The 90% values for the products (C3H3N and H2O) I got as 27.234 moles and 163.394 moles respectively.
I then used each of these Mole values separately in the equation P = nRT/V to find their Partial Pressures. Finally I summed all of these Partial Pressures to get the Final Total Pressure in the Reaction Chamber an I came up with the final value Total Pressure = 8.98 Mpa.
Check the number in red. How did you get the values for NH3 and O2?

Hi DrClaude,
Thanks for getting back to me .. I will list all of the amounts for each of the reactants and products below ..
The mole amounts I got (for a 90% yield reaction) are as follows ...
C3H6 = 16.335 moles
O2 = 40.082 moles
C3H6 = 3.026 moles
C3H3N = 27.234 moles
H2O = 163.394 moles

I will look at my calculation for the moles of H2O , the reason I got so big a value I think is because in the reaction equation we have 2 moles of C3H6 producing 6 moles of H2O so it is 3 times the molar ratio of the Limiting Reagent ... Ah I have just noticed my mistake , why I have so large a value .. I have mistakenly taken the molar ratio as 1:6 instead of 2:6 so it should actually be half of what I have written down above .. it should be ..
H2O = 81.697 moles.
Thank you for bringing this careless mistake to my attention.
This mistake apart is the method I have used above a valid one .. am I doing it the right way ?
Regards,
Jackthehat

I'm sorry, but there are still some numbers I don't get, like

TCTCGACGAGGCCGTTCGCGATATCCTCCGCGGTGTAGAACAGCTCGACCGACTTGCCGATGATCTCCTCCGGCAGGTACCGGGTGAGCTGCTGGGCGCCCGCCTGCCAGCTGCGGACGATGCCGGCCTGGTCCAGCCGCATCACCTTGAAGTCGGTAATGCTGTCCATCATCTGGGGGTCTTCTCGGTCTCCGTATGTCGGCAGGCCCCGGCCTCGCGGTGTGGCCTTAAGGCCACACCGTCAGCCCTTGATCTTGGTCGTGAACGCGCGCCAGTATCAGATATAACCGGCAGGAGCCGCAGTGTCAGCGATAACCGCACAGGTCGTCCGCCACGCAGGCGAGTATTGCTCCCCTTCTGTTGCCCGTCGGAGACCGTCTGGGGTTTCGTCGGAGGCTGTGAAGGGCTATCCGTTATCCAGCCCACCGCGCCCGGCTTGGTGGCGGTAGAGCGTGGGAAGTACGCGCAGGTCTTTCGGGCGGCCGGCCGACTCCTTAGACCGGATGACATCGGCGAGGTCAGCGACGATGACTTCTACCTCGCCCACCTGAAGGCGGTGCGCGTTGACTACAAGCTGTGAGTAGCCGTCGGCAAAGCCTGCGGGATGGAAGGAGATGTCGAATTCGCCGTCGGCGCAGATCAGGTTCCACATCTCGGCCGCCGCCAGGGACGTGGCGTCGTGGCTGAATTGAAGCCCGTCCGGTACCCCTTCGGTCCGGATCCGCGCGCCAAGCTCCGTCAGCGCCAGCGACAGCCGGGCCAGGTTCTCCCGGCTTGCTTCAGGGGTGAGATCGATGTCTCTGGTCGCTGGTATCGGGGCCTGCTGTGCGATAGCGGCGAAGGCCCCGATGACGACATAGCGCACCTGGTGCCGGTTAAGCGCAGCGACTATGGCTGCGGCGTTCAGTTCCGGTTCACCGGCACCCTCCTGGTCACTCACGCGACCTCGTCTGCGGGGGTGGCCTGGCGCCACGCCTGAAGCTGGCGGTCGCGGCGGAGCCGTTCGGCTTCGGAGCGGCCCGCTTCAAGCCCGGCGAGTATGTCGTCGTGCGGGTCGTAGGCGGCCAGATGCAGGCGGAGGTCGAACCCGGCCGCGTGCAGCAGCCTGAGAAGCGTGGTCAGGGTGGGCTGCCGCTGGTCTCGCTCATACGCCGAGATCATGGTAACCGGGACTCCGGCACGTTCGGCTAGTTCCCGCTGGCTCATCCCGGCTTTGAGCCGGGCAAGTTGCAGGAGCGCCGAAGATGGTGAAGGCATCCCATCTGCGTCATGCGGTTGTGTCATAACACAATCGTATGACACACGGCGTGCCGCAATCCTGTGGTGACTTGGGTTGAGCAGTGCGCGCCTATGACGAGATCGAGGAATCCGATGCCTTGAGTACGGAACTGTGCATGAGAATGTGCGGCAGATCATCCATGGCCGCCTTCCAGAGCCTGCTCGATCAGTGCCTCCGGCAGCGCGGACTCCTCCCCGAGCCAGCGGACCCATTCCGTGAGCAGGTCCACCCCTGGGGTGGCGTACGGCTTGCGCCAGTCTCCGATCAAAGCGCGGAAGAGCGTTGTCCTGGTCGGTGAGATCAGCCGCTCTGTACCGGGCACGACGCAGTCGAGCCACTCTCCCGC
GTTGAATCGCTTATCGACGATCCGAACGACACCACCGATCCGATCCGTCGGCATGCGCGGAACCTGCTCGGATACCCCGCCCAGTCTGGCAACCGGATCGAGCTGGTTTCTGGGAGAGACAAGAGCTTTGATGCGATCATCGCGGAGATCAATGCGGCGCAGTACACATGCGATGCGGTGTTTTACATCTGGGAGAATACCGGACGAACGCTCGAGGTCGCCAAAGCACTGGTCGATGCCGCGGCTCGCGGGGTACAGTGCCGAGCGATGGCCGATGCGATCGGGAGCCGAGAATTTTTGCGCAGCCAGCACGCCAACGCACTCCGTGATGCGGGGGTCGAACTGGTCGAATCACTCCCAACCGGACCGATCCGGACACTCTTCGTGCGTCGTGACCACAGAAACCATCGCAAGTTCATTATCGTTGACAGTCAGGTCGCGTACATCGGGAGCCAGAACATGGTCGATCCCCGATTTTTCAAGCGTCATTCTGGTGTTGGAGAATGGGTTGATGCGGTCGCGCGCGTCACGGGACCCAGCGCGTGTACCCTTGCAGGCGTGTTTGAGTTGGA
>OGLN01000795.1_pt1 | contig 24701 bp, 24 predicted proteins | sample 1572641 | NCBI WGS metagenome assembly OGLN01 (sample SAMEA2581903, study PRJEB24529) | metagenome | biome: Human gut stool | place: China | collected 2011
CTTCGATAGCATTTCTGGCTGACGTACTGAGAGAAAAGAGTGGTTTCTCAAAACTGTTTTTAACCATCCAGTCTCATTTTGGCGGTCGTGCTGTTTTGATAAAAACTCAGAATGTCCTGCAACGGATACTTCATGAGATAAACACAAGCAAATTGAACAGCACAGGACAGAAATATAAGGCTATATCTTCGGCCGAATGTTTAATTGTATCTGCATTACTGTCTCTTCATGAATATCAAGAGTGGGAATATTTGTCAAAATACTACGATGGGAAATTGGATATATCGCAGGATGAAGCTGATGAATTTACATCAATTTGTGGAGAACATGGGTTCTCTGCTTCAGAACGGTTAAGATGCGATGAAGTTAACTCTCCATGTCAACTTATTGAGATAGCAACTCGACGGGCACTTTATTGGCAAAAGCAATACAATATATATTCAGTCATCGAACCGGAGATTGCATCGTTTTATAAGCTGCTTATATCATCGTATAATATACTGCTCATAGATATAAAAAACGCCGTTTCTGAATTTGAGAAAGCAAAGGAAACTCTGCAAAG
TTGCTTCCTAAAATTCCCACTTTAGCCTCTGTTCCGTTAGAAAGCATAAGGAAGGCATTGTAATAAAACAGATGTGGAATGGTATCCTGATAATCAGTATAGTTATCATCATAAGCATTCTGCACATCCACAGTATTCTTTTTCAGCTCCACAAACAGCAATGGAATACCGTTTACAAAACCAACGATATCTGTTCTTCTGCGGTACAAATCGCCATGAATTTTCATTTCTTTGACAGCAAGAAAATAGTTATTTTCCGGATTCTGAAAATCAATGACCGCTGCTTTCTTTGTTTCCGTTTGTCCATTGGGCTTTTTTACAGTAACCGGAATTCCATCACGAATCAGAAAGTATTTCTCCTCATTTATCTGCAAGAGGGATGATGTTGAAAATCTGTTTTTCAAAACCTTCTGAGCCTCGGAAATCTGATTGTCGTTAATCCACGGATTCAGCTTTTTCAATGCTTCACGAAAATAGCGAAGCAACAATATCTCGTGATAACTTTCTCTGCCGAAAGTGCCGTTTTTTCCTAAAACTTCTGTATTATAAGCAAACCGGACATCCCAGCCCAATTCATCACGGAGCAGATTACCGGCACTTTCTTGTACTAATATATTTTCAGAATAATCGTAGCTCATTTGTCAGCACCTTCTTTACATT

jackthehat said:
C3H6 = 16.335 moles
Can you please state the amount of each substance before the reaction, and the amount after the 90%-yield reaction?

Hi again DrClaude,
I am sorry for the confusion I have caused on this .. the amounts before the reaction and the amounts after the 90% yield reaction that I estimated are as follows ...

Substance Before reaction After 90% yieldd
C3H6 30.255 moles 3.0255 moles (10% of limiting reagent left)
NH3 43.569 moles 16.309 moles
O2 81.693 moles 54.433 moles

Products
C3H3N 27.260 moles
H2O 81.780 moles

These are the amounts (in moles) I calculated after I went back to check things since your last but one reply.
I hope that this helps you understand what I was doing better. Once you have a look at the numbers can you let me know if you think I am on the right track to solvingthis problem correctly. Thanks.
Regards,
Jackthehat

jackthehat said:
Substance Before reaction After 90% yieldd
C3H6 30.255 moles 3.0255 moles (10% of limiting reagent left)
NH3 43.569 moles 16.309 moles
O2 81.693 moles 54.433 moles
The numbers for NH3 and O2 are incorrect. I think you are applying the 90% too early.

Hi again,
I applied the 90% immediately after I calculated the number of moles for each of the reactants .. the actual figures for each substance before the reaction .. the figures for NH3 and O2 before I applied the 90% were ..
NH3 = 48.42 moles
O2 = 90.79 moles
When do I apply the 90% then ?
Are the mole figures I gave for after the reaction correct .. that is
NH3 = 16.309 moles
O2 = 54.433 moles
Regards,
Jackthehat

jackthehat said:
When do I apply the 90% then ?